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Man consents to search without warrant, faces drug charges

Imagine being in your own home and accidentally setting off your burglary alarm. Many people would feel embarrassed that they had set off their own alarm and flustered from dealing with any sounds or neighborhood reactions that often accompany an alarm. In the chaos that may follow, the police show up to your door responding to the alarm. They say that you appear to be "nervous" and ask to come inside. What would you do?

Two young men, one of whom is from North Carolina, recently went though this very same scenario. The whole incident resulted in both of them being charged with drug possession, possession of drug paraphernalia, possession with intent to distribute and several other numerous possession charges.

The men accidentally triggered the burglary alarm in their home. When police responded to the scene, the young man who answered the door stated that everything was fine and there was no need for police assistance. The officer allegedly noted that the young man was "nervous and uncomfortable" and he asked if he could come inside the home.

In this case, the man allowed the officers to enter his home. It's important to note that a person can refuse when asked this same question. The police will then have to show probable cause to secure a warrant if they want to search the home. In the meantime, a person may be able to contact a lawyer if they have reason to be nervous.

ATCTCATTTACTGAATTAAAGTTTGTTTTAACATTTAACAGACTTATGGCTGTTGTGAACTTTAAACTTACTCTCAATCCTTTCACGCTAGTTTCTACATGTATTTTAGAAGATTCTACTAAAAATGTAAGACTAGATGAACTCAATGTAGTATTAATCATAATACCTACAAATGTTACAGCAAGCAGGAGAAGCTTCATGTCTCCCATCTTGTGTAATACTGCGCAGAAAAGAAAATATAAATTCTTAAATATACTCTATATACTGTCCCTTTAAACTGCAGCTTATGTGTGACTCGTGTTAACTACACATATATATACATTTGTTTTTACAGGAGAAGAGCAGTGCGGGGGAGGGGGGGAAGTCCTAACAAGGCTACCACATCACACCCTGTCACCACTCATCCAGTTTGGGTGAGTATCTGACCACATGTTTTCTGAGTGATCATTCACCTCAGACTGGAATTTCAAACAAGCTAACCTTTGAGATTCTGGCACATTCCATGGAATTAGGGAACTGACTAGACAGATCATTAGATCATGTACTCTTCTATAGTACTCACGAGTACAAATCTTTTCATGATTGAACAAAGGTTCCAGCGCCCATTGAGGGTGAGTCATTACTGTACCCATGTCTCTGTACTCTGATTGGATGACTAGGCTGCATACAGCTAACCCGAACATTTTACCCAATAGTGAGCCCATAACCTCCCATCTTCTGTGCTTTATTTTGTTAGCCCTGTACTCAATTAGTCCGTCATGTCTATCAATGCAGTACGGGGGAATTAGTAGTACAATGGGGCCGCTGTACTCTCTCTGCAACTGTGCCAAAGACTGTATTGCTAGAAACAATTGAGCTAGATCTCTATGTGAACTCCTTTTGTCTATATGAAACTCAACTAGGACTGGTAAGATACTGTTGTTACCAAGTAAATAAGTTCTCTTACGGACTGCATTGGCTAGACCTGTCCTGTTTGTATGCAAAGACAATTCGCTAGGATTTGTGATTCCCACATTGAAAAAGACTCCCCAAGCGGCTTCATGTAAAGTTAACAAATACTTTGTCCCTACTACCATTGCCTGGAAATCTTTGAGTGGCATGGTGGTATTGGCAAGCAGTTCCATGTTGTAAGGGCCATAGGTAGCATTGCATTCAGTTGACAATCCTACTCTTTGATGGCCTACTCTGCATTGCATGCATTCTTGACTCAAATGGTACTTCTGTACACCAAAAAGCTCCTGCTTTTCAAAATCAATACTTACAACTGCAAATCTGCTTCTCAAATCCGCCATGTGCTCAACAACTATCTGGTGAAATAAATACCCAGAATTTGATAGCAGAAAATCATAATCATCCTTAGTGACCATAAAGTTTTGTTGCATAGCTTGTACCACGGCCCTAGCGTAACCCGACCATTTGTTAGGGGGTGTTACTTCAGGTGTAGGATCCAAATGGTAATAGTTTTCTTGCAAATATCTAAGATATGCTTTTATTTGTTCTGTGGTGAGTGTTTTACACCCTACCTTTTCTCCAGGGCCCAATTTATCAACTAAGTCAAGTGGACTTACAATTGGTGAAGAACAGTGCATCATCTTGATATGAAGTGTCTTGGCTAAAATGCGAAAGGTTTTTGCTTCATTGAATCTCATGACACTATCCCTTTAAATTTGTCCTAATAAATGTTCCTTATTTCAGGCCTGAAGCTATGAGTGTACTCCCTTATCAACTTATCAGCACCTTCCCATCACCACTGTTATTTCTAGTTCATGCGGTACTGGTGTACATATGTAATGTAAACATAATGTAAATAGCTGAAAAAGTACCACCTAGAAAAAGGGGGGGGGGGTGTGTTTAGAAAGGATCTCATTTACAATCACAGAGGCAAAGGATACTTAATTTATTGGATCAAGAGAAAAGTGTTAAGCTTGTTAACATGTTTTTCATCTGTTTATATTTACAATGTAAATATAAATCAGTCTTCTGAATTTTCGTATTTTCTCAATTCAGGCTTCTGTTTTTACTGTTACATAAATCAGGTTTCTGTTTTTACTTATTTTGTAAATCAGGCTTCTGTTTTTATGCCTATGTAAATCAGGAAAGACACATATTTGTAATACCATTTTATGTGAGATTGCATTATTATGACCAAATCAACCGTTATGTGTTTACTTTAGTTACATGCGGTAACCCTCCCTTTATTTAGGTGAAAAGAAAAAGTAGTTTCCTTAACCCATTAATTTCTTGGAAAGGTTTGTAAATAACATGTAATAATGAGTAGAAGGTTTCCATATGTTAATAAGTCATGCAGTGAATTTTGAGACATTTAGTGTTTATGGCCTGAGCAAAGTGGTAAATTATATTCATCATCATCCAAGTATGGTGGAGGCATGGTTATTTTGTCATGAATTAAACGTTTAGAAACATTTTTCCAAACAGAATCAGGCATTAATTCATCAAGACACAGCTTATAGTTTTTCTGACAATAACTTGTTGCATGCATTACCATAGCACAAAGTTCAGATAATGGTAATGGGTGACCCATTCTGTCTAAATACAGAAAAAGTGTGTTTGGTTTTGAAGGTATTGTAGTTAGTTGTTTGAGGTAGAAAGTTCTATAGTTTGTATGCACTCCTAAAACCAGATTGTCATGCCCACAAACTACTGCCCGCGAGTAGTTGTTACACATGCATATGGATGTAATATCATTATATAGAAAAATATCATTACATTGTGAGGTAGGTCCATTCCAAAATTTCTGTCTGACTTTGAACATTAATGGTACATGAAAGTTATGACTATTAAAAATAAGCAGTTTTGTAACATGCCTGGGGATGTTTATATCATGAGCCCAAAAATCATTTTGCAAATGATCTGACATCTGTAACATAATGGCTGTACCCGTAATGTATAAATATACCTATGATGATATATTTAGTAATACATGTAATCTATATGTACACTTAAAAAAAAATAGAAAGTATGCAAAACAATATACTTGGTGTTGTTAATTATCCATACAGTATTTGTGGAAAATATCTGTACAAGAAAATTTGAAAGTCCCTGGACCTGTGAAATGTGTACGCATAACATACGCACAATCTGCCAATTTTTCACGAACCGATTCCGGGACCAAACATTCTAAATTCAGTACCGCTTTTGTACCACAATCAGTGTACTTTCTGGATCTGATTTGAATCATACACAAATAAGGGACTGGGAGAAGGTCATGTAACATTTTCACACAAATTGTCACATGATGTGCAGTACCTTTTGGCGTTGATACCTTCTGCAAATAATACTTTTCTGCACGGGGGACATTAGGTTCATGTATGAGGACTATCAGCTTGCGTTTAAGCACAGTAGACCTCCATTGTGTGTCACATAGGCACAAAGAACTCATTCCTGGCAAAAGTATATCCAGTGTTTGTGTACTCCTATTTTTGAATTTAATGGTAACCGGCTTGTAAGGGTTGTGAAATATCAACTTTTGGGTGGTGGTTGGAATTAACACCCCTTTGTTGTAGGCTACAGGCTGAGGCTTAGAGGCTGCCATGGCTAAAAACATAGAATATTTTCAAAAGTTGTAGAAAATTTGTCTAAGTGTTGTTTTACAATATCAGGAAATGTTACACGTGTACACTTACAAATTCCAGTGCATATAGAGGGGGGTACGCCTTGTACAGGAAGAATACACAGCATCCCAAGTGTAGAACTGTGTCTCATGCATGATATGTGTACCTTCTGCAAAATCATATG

However, the police were allowed inside the man's home in this case. Inside the home, police found several bags of marijuana and assorted paraphernalia. A North Carolina man was "near" large bags of marijuana and was arrested along with the man who answered the door. Police then secured a proper search warrant and uncovered 18 pounds of marijuana and nearly $70,000 in cash.

This serves as a good reminder that in general, police need to secure a search warrant before they can conduct a search of a person's home. By giving consent to the officers, however, the young man allowed the police to search his home without a warrant and without the restrictions that a warrant can enforce.

Source: WUSA9, "Police: 18 Lbs. Of Marijuana Found After Alarm Accidentally Triggered," July 20, 2012

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